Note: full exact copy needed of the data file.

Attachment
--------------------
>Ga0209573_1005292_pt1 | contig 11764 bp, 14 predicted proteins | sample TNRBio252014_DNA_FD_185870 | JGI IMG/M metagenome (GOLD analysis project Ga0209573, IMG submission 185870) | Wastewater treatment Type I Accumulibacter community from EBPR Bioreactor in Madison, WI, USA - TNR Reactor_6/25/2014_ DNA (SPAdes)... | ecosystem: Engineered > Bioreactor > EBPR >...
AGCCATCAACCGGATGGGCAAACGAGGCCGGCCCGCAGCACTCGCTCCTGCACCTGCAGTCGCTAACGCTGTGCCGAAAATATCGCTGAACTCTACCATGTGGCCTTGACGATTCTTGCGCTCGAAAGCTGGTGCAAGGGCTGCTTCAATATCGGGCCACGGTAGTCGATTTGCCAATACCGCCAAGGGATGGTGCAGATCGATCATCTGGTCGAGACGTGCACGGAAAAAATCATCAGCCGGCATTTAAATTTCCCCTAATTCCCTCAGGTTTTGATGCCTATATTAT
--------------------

>Ga0209573_1005292_pt1 | contig 11764 bp, 14 predicted proteins | sample TNRBio252014_DNA_FD_185870 | JGI IMG/M metagenome (GOLD analysis project Ga0209573, IMG submission 185870) | Wastewater treatment Type I Accumulibacter community from EBPR Bioreactor in Madison, WI, USA - TNR Reactor_6/25/2014_ DNA (SPAdes)... | ecosystem: Engineered > Bioreactor > EBPR >...
AGCCATCAACCGGATGGGCAAACGAGGCCGGCCCGCAGCACTCGCTCCTGCACCTGCAGTCGCTAACGCTGTGCCGAAAATATCGCTGAACTCTACCATGTGGCCTTGACGATTCTTGCGCTCGAAAGCTGGTGCAAGGGCTGCTTCAATATCGGGCCACGGTAGTCGATTTGCCAATACCGCCAAGGGATGGTGCAGATCGATCATCTGGTCGAGACGTGCACGGAAAAAATCATCAGCCGGCATTTAAATTTCCCCTAATTCCCTCAGGTTTTGATGCCTATATTAT